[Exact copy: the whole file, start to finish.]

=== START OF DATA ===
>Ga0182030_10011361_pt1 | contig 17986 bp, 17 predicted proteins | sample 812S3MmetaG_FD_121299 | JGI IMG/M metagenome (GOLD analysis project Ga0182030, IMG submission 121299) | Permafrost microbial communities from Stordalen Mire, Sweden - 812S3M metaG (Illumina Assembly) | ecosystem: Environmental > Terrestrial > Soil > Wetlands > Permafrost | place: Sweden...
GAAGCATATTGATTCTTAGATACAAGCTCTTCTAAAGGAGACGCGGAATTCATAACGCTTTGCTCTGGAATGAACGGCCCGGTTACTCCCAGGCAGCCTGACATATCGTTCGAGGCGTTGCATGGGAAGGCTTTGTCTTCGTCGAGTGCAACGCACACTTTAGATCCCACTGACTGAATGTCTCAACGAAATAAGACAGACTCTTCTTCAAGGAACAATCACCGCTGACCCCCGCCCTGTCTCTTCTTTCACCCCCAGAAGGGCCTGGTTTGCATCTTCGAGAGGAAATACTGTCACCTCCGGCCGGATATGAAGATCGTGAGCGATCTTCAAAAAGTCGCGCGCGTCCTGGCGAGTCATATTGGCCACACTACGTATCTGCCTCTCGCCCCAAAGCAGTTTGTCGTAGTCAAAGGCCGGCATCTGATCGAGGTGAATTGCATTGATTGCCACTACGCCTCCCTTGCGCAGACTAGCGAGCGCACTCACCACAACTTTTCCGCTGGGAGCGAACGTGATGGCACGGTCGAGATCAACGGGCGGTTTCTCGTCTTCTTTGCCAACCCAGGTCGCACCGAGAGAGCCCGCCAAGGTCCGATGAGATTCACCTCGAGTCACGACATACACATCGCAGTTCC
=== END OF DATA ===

>Ga0182030_10011361_pt1 | contig 17986 bp, 17 predicted proteins | sample 812S3MmetaG_FD_121299 | JGI IMG/M metagenome (GOLD analysis project Ga0182030, IMG submission 121299) | Permafrost microbial communities from Stordalen Mire, Sweden - 812S3M metaG (Illumina Assembly) | ecosystem: Environmental > Terrestrial > Soil > Wetlands > Permafrost | place: Sweden...
GAAGCATATTGATTCTTAGATACAAGCTCTTCTAAAGGAGACGCGGAATTCATAACGCTTTGCTCTGGAATGAACGGCCCGGTTACTCCCAGGCAGCCTGACATATCGTTCGAGGCGTTGCATGGGAAGGCTTTGTCTTCGTCGAGTGCAACGCACACTTTAGATCCCACTGACTGAATGTCTCAACGAAATAAGACAGACTCTTCTTCAAGGAACAATCACCGCTGACCCCCGCCCTGTCTCTTCTTTCACCCCCAGAAGGGCCTGGTTTGCATCTTCGAGAGGAAATACTGTCACCTCCGGCCGGATATGAAGATCGTGAGCGATCTTCAAAAAGTCGCGCGCGTCCTGGCGAGTCATATTGGCCACACTACGTATCTGCCTCTCGCCCCAAAGCAGTTTGTCGTAGTCAAAGGCCGGCATCTGATCGAGGTGAATTGCATTGATTGCCACTACGCCTCCCTTGCGCAGACTAGCGAGCGCACTCACCACAACTTTTCCGCTGGGAGCGAACGTGATGGCACGGTCGAGATCAACGGGCGGTTTCTCGTCTTCTTTGCCAACCCAGGTCGCACCGAGAGAGCCCGCCAAGGTCCGATGAGATTCACCTCGAGTCACGACATACACATCGCAGTTCC